Switching to Nvidia GPU kills Wi-fi

Hello,

I installed Manjaro KDE in a brand new MSI Modern 14 A10RB. I then installed the Nvidia corresponding driver, and optimus-manager to switch between my Intel integrated graphics card and my Nvidia GPU (Geforce MX250).

System:    Host: sergi Kernel: 5.4.44-1-MANJARO x86_64 bits: 64 compiler: gcc v: 10.1.0 Desktop: KDE Plasma 5.18.5 
           Distro: Manjaro Linux 
Machine:   Type: Laptop System: Micro-Star product: Modern 14 A10RB v: REV:1.0 serial: <root required> 
           Mobo: Micro-Star model: MS-14B3 v: REV:1.0 serial: <root required> UEFI: American Megatrends v: E14B3IMS.50C 
           date: 10/31/2019 
Battery:   ID-1: BAT1 charge: 51.6 Wh condition: 51.6/50.0 Wh (103%) model: MSI BIF0_9 status: Full 
CPU:       Topology: Quad Core model: Intel Core i7-10510U bits: 64 type: MT MCP arch: Kaby Lake rev: C L2 cache: 8192 KiB 
           flags: avx avx2 lm nx pae sse sse2 sse3 sse4_1 sse4_2 ssse3 vmx bogomips: 36812 
           Speed: 791 MHz min/max: 400/4900 MHz Core speeds (MHz): 1: 800 2: 800 3: 800 4: 800 5: 800 6: 800 7: 800 8: 799 
Graphics:  Device-1: Intel UHD Graphics vendor: Micro-Star MSI driver: i915 v: kernel bus ID: 00:02.0 
           Device-2: NVIDIA GP108M [GeForce MX250] vendor: Micro-Star MSI driver: nvidia v: 440.82 bus ID: 01:00.0 
           Display: x11 server: X.Org 1.20.8 driver: modesetting,nvidia resolution: 1920x1080~60Hz 
           OpenGL: renderer: GeForce MX250/PCIe/SSE2 v: 4.6.0 NVIDIA 440.82 direct render: Yes 
Audio:     Device-1: Intel vendor: Micro-Star MSI driver: snd_hda_intel v: kernel bus ID: 00:1f.3 
           Device-2: Logitech [G533 Wireless Headset Dongle] type: USB driver: hid-generic,snd-usb-audio,usbhid bus ID: 1-1:2 
           Sound Server: ALSA v: k5.4.44-1-MANJARO 
Network:   Device-1: Intel Wireless-AC 9462 driver: iwlwifi v: kernel port: 4000 bus ID: 00:14.3 
           IF: wlo1 state: up mac: c0:b8:83:f2:23:71 
Drives:    Local Storage: total: 476.94 GiB used: 46.88 GiB (9.8%)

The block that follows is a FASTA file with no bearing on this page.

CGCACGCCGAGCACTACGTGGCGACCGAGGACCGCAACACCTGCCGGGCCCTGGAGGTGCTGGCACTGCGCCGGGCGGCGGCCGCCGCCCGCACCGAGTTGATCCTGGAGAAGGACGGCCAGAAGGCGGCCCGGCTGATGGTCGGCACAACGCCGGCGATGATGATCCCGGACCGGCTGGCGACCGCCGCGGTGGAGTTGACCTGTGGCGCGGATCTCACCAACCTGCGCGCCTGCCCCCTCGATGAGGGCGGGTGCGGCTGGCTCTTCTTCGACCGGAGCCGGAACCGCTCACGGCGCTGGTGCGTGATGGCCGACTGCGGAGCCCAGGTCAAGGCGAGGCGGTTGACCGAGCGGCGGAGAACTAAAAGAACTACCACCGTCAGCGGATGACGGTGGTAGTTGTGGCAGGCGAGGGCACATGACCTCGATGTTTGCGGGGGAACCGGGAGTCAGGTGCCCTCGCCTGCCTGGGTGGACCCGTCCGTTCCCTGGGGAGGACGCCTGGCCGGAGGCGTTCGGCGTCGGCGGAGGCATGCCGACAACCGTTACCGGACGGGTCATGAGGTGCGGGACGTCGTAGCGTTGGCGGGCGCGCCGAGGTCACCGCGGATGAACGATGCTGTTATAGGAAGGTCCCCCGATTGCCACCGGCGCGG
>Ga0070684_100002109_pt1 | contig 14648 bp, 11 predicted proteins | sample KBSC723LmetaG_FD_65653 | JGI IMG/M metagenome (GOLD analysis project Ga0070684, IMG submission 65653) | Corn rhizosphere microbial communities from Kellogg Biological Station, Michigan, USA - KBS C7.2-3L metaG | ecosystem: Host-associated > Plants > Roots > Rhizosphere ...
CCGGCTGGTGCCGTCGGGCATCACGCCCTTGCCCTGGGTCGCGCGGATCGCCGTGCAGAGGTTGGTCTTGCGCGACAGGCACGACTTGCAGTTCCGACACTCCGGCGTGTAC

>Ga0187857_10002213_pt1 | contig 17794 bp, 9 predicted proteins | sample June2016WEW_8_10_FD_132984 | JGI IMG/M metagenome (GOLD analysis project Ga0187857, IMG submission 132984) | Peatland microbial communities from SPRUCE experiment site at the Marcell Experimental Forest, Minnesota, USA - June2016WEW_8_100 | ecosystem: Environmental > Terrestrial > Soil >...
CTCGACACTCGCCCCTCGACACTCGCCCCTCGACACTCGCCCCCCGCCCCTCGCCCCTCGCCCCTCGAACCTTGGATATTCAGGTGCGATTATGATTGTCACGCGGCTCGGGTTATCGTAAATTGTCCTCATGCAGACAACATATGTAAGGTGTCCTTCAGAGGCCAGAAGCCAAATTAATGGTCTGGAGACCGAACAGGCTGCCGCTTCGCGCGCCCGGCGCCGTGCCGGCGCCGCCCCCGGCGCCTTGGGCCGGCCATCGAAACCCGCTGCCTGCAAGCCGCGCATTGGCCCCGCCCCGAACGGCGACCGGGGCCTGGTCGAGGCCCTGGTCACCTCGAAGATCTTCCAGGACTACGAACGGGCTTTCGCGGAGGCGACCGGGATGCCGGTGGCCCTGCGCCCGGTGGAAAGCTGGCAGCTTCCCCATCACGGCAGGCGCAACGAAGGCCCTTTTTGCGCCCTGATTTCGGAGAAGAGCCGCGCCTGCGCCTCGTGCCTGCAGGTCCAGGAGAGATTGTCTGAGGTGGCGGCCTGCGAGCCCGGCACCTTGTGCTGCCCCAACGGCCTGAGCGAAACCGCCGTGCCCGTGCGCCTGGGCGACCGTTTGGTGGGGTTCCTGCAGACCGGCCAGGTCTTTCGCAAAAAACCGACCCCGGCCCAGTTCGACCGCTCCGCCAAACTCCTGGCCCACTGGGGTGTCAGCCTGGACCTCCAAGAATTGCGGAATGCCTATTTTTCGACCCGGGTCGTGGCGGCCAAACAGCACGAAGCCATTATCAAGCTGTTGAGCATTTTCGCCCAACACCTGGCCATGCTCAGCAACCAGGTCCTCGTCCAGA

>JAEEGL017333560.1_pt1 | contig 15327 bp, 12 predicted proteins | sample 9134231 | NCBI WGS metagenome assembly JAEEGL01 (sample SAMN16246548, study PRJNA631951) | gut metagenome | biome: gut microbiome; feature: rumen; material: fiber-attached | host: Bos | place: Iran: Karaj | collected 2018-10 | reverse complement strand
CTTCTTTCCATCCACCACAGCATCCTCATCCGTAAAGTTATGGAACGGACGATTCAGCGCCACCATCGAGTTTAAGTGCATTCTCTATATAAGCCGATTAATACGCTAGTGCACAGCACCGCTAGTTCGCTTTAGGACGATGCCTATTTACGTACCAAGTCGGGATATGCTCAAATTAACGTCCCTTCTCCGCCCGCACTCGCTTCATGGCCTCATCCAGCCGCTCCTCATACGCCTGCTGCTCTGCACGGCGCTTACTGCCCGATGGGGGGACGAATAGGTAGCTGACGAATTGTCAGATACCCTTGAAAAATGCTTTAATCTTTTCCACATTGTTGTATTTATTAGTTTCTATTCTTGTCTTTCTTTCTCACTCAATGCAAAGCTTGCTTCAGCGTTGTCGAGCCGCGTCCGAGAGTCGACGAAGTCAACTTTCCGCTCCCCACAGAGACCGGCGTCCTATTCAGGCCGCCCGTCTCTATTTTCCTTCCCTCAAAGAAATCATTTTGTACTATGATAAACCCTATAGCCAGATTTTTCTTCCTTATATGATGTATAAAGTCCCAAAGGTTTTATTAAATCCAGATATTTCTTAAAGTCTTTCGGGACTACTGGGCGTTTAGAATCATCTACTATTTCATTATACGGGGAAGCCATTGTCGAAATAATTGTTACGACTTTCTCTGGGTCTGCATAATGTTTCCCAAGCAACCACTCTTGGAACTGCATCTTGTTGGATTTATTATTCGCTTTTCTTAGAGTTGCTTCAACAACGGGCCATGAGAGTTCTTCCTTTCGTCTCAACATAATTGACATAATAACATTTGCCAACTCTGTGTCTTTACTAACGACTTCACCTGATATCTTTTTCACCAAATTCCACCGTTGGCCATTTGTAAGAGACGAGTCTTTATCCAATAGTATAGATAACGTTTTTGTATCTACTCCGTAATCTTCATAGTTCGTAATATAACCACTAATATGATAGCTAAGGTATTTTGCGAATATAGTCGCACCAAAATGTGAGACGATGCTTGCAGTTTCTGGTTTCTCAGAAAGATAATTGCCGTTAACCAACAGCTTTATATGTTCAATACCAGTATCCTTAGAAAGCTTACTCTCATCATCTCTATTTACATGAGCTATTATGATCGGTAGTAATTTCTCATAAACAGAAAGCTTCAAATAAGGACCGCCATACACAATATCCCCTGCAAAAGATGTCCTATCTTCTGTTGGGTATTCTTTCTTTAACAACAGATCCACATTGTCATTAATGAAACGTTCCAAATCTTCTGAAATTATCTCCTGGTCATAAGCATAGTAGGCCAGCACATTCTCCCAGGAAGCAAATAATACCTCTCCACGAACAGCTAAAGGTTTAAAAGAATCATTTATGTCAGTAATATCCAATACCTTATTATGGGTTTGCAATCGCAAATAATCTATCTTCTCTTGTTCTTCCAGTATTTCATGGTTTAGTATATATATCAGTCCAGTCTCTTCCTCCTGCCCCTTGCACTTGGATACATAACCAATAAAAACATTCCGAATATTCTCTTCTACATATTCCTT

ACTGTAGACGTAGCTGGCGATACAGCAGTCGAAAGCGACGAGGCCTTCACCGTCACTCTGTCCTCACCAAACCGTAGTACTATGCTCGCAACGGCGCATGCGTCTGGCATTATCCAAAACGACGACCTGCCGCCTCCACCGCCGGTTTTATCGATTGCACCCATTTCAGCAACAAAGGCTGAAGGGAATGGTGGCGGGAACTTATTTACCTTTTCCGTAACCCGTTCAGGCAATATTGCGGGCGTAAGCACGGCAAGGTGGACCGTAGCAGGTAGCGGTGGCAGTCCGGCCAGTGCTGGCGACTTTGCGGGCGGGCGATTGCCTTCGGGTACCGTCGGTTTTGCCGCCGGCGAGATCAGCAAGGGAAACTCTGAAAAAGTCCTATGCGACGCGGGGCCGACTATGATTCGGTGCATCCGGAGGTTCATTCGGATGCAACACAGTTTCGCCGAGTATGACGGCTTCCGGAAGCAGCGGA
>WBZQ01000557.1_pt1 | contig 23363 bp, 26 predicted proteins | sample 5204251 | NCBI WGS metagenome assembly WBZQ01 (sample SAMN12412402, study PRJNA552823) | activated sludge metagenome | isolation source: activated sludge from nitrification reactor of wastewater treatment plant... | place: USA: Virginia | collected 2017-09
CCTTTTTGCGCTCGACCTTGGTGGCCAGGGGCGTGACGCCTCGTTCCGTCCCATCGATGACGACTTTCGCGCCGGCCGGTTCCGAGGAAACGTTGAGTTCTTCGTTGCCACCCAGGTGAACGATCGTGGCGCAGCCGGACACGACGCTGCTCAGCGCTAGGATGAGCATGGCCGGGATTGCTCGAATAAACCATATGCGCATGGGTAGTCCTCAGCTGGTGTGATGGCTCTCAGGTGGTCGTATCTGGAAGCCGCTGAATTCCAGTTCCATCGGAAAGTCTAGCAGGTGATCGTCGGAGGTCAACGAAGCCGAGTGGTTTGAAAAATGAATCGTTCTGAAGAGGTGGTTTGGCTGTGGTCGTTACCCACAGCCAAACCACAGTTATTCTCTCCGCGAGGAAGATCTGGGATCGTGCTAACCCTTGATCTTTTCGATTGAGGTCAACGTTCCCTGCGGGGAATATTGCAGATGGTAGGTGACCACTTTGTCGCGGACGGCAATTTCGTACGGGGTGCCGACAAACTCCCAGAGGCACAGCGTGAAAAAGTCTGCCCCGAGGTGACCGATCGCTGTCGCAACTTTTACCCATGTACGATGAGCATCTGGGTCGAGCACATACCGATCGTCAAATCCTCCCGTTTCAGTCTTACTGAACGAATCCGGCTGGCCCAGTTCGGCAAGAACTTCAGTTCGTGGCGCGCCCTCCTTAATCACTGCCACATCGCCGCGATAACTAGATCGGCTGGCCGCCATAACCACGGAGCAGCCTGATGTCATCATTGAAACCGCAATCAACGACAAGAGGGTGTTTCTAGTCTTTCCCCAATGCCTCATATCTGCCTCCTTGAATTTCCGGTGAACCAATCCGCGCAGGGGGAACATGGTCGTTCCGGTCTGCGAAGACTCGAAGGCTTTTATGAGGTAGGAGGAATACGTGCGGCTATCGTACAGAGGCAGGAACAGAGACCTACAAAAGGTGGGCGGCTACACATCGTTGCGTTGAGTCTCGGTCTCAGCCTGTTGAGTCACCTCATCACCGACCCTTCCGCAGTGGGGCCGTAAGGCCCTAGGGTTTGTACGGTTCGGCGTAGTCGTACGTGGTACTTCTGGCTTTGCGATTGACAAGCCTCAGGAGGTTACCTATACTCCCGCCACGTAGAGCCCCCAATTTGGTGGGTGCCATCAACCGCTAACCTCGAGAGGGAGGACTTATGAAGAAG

ID-1: /dev/nvme0n1 vendor: Toshiba model: N/A size: 476.94 GiB 
Partition: ID-1: / size: 468.16 GiB used: 46.88 GiB (10.0%) fs: ext4 dev: /dev/nvme0n1p2 
Sensors:   System Temperatures: cpu: 55.0 C mobo: N/A gpu: nvidia temp: 55 C 
           Fan Speeds (RPM): N/A 
Info:      Processes: 249 Uptime: 46m Memory: 15.48 GiB used: 1.79 GiB (11.6%) Init: systemd Compilers: gcc: 10.1.0 
           Shell: bash v: 5.0.17 inxi: 3.0.37 

When I switch to the Nvidia GPU with optimus manager, I found out a very strange behaviour... I cannot connect to my home Wi-fi when I have my Nvidia GPU turned on.

When I go back to my Intel card though, the connection is as smooth as always (and the connection works perfectly for other devices in my home). I've tested this dozens of times just to make sure of what I'm saying.

To make things weirder... I tried to connect to my phone using a Wi-fi share point (so my phone was sharing the 4G internet connection to the laptop) and, to my surprise, the computer DOES get connected to the network.

Two more comments:

  • The optimus manager 'hybrid' setting is not working, so whenever I have tried to switch to Nvidia, I've done it with 'nvidia' setting.
  • The Wi-fi home connection actually worked once while the Nvidia GPU was activated. Don't know the explanation to this but it turned out to work that one particular time without me changing anything. In general, the computer finds the network and tries to connect to it but is not able to download or upload any data.

My questions are:

I don't know if the problem comes from my system, from optimus manager, from my GPU...? Is this usual? Is this an expected thing to happen when dealing with similar situations? How to fix it?

Sounds strange so my further comment is - by nature - highly speculative.

I am not aware there should be any connection between the gpu whether internal or external - what may be - taking into account the laptop doesn't loose network - is that some applications in /xdg/autostart or ~/.config/autostart is not started as the switch does not involve a complete restart of the system - only restart of specific services related to gpu switching.

Thank you for your answer. If this was the case, would would you try to do?

By the way I've rebooted the computer so I'm not sure this can occur. Is there a world where this behaviour is killing these autostart applications even upon rebooting?

I would take a look at this page at the Arch Wiki

I would activate the Nvidia GPU then use the terminal to troubleshoot - maybe disable network manager and use either connman or systemd to handle network. (With systemd you need to use iw or iwd)

It is really strange what you say - that tethering using your phone's wifi hotspot works but your usual home connection do not and reading on the mentioned wiki I got the thought that crda could be misconfigured - but yet again there is too many unknown variables.

As you can see I don't have a lot of ideas of what is going on.

I will take a look and consider your indications. Thank you for your help.

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